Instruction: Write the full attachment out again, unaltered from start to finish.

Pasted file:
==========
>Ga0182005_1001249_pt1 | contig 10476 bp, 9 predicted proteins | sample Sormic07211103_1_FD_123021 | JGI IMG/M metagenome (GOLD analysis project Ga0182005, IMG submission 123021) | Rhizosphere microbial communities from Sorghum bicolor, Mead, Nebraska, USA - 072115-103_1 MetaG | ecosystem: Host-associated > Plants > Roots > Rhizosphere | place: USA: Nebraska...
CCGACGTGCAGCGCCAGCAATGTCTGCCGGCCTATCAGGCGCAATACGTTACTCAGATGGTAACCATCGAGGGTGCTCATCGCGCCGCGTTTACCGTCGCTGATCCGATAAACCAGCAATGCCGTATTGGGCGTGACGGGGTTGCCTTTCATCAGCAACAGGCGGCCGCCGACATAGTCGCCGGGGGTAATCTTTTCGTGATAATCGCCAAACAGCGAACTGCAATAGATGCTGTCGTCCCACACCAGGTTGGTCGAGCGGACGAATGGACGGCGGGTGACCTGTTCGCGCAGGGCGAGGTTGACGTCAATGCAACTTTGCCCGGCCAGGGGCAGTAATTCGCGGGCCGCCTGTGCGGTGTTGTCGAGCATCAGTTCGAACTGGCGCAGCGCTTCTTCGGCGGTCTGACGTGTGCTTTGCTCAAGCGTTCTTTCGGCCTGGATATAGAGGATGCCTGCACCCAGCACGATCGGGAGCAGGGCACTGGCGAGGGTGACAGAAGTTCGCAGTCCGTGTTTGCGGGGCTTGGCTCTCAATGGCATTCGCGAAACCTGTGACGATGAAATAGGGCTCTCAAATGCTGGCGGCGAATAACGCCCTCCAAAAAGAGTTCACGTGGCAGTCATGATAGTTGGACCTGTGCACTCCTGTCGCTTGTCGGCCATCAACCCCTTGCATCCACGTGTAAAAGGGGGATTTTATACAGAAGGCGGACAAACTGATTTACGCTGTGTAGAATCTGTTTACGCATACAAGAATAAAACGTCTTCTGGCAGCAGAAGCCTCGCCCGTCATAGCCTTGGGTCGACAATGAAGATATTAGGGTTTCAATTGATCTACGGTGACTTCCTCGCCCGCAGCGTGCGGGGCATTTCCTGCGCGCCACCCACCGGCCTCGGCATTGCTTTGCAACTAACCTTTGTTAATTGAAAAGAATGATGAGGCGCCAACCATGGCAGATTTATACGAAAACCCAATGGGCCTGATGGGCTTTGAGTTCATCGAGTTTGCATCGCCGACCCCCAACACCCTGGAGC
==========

>Ga0182005_1001249_pt1 | contig 10476 bp, 9 predicted proteins | sample Sormic07211103_1_FD_123021 | JGI IMG/M metagenome (GOLD analysis project Ga0182005, IMG submission 123021) | Rhizosphere microbial communities from Sorghum bicolor, Mead, Nebraska, USA - 072115-103_1 MetaG | ecosystem: Host-associated > Plants > Roots > Rhizosphere | place: USA: Nebraska...
CCGACGTGCAGCGCCAGCAATGTCTGCCGGCCTATCAGGCGCAATACGTTACTCAGATGGTAACCATCGAGGGTGCTCATCGCGCCGCGTTTACCGTCGCTGATCCGATAAACCAGCAATGCCGTATTGGGCGTGACGGGGTTGCCTTTCATCAGCAACAGGCGGCCGCCGACATAGTCGCCGGGGGTAATCTTTTCGTGATAATCGCCAAACAGCGAACTGCAATAGATGCTGTCGTCCCACACCAGGTTGGTCGAGCGGACGAATGGACGGCGGGTGACCTGTTCGCGCAGGGCGAGGTTGACGTCAATGCAACTTTGCCCGGCCAGGGGCAGTAATTCGCGGGCCGCCTGTGCGGTGTTGTCGAGCATCAGTTCGAACTGGCGCAGCGCTTCTTCGGCGGTCTGACGTGTGCTTTGCTCAAGCGTTCTTTCGGCCTGGATATAGAGGATGCCTGCACCCAGCACGATCGGGAGCAGGGCACTGGCGAGGGTGACAGAAGTTCGCAGTCCGTGTTTGCGGGGCTTGGCTCTCAATGGCATTCGCGAAACCTGTGACGATGAAATAGGGCTCTCAAATGCTGGCGGCGAATAACGCCCTCCAAAAAGAGTTCACGTGGCAGTCATGATAGTTGGACCTGTGCACTCCTGTCGCTTGTCGGCCATCAACCCCTTGCATCCACGTGTAAAAGGGGGATTTTATACAGAAGGCGGACAAACTGATTTACGCTGTGTAGAATCTGTTTACGCATACAAGAATAAAACGTCTTCTGGCAGCAGAAGCCTCGCCCGTCATAGCCTTGGGTCGACAATGAAGATATTAGGGTTTCAATTGATCTACGGTGACTTCCTCGCCCGCAGCGTGCGGGGCATTTCCTGCGCGCCACCCACCGGCCTCGGCATTGCTTTGCAACTAACCTTTGTTAATTGAAAAGAATGATGAGGCGCCAACCATGGCAGATTTATACGAAAACCCAATGGGCCTGATGGGCTTTGAGTTCATCGAGTTTGCATCGCCGACCCCCAACACCCTGGAGC